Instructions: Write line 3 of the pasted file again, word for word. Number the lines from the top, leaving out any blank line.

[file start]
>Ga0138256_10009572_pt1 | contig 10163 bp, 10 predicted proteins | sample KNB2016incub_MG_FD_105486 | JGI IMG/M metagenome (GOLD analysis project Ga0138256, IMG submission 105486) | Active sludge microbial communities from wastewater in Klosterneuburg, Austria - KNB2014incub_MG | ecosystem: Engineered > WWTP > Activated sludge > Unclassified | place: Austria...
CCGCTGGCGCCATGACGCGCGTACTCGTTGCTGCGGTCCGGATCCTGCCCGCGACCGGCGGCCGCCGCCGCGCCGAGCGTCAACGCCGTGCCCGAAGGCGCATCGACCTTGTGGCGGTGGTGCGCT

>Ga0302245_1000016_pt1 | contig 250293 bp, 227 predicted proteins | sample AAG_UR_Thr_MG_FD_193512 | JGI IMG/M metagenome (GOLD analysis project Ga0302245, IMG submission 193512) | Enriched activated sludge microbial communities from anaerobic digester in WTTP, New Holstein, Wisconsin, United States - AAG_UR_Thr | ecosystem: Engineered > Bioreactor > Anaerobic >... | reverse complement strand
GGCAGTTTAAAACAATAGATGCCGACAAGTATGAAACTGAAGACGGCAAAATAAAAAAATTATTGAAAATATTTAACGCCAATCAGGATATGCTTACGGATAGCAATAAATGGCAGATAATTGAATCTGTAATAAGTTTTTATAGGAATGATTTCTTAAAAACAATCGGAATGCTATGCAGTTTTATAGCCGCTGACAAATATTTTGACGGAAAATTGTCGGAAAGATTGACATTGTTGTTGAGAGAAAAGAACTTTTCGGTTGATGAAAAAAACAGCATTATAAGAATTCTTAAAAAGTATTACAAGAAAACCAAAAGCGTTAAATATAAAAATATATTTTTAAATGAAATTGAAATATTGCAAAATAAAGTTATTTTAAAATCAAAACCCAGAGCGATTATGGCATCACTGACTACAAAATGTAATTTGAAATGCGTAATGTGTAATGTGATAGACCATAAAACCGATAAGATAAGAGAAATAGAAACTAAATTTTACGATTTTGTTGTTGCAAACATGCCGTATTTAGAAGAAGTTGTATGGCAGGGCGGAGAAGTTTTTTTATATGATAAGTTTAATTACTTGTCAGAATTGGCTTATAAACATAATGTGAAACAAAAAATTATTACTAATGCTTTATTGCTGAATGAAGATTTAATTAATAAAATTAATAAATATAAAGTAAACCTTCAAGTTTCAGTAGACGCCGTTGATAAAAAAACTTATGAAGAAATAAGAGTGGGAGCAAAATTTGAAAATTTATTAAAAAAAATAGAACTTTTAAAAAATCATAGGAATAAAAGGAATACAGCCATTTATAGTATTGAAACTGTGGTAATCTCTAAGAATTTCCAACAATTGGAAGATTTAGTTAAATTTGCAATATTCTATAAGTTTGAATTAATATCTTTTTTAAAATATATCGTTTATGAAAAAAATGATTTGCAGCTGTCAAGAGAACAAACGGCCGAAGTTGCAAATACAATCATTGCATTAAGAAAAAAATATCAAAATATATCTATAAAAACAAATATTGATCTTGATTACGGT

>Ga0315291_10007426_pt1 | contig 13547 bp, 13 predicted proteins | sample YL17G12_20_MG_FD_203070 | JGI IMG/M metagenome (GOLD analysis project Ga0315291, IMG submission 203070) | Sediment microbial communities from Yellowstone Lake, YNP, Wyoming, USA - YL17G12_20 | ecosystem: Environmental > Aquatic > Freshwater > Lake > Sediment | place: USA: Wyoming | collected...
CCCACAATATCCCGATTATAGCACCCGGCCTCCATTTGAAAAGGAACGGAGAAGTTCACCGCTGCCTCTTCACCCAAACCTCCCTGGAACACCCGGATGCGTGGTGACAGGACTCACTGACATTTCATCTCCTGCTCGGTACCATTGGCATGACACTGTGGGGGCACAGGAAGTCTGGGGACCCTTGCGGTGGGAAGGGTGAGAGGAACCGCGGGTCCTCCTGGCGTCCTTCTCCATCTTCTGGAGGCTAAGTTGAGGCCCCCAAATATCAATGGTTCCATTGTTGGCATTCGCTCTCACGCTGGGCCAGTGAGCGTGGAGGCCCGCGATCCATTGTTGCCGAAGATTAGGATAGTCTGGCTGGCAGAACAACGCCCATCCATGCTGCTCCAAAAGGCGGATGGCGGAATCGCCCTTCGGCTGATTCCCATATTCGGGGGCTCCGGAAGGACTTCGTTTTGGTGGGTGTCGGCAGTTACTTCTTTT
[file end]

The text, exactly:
>Ga0302245_1000016_pt1 | contig 250293 bp, 227 predicted proteins | sample AAG_UR_Thr_MG_FD_193512 | JGI IMG/M metagenome (GOLD analysis project Ga0302245, IMG submission 193512) | Enriched activated sludge microbial communities from anaerobic digester in WTTP, New Holstein, Wisconsin, United States - AAG_UR_Thr | ecosystem: Engineered > Bioreactor > Anaerobic >... | reverse complement strand